Yes Ebola is a problem, no it is not going to kill us all.
If the recent political coverage of the race for Senate in Kentucky showed the political media’s tendency towards shallow coverage, much of the recent coverage of Ebola has to show the medias annoying tendency to freak out at the drop of the hat.
To review, yes Ebola is now in the US and yes that is not a good thing. But it’s hardly signaling the end of the world, even though some people are treating it that way. And let’s be honest, the media’s coverage of this admittedly important story is a big reason why.
To begin with the media often totally fails to explain the pure basics of how Ebola gets transmitted. This is pretty important stuff so let’s review, Ebola is spread though contact with bodily fluids, typically the uncontrollable vomiting and diarrhea (gross I know) that happen during it’s peak. So while it’s contagious and deadly, it’s hardly some super disease that’s going to destroy civilization.
Moreover while the threat of Ebola is real it is dwarfed by all sorts of “boring” health issues that kill a heck of a lot more people. For example around 30,000 people die in the US from the flu every year every year, but it’s not getting the round the clock media coverage. How on earth does that make sense, other than if the media is much more interested in sensationalism than the important issues they are supposed to cover. And that’s just one example. If you pick a health issue, heart disease African-American women for example, and you are almost guaranteed to find something that is killing more Americans than Ebola right now.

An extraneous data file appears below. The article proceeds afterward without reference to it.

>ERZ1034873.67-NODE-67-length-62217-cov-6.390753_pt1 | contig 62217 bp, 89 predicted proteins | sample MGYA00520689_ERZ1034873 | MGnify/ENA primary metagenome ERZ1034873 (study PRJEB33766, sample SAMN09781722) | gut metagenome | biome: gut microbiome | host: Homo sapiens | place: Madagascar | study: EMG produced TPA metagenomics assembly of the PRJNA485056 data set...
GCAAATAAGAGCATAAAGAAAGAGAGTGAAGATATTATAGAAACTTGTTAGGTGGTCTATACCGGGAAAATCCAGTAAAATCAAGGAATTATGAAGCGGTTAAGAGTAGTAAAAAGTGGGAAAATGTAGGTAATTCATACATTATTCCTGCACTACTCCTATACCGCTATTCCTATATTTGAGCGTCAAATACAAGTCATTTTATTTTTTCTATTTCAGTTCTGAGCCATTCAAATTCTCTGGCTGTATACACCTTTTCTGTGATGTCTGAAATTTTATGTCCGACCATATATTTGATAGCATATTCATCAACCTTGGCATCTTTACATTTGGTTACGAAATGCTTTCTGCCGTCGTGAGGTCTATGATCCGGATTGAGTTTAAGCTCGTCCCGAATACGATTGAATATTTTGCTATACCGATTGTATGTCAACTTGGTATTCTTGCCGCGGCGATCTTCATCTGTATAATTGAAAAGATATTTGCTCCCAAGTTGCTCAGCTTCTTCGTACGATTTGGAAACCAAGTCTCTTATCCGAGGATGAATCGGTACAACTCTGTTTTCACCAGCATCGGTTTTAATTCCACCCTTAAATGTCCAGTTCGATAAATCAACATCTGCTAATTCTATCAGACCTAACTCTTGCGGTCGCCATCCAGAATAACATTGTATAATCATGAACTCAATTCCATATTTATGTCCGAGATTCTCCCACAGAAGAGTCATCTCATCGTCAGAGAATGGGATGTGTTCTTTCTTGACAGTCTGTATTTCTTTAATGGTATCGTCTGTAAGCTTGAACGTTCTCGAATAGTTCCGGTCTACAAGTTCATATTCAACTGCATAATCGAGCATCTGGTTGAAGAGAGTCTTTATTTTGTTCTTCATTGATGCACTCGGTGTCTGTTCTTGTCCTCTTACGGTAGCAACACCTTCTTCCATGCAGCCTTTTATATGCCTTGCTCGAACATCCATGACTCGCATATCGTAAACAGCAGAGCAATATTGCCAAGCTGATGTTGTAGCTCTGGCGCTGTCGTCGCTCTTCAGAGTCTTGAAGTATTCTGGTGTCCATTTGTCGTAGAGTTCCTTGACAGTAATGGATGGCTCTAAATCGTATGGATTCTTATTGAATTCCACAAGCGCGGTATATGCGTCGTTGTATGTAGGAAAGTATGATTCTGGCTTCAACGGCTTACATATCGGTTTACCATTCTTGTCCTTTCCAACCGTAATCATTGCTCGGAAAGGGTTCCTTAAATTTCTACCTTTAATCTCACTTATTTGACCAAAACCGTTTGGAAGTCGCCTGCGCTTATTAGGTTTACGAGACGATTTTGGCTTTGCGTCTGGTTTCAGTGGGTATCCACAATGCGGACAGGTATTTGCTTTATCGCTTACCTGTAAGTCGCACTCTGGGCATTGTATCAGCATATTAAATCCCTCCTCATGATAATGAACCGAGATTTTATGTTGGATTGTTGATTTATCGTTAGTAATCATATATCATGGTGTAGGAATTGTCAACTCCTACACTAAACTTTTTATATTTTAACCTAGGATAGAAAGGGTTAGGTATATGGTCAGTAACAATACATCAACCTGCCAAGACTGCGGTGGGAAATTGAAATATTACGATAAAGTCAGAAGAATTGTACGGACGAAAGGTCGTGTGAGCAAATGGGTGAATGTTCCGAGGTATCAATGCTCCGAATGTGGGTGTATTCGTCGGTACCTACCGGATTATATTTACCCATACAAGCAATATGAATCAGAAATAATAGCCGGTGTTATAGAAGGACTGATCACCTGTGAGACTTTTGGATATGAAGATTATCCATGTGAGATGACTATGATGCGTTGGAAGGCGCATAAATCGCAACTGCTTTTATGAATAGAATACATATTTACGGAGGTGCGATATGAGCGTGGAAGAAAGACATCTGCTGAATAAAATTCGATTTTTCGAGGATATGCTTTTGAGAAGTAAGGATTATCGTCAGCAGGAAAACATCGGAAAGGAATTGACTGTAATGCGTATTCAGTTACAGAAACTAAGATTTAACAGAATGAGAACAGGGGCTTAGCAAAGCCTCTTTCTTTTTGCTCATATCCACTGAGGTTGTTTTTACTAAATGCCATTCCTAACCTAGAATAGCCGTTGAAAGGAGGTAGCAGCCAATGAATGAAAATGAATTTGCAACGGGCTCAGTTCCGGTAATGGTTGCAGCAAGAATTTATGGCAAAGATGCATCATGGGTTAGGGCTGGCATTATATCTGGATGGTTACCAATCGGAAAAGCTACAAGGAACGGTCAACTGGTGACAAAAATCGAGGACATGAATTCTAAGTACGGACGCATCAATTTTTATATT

What would better coverage look like? Well for one it would inform rather than terrify readers, if only by putting this problem into context with other health risks like say dying from cold, which kills over 600 Americans per year!
Coverage of Ebola make sense of course. After all there really is a major epidemic in Africa right now, and since there used to be no Ebola in the US and now there is some, it really does qualify as being “news.” But even so that’s no excuse for the type of shoddy coverage we’ve seen as of late, there really are more important things to worry about from a health standpoint.
Photo by Kerry Lannert/Flickr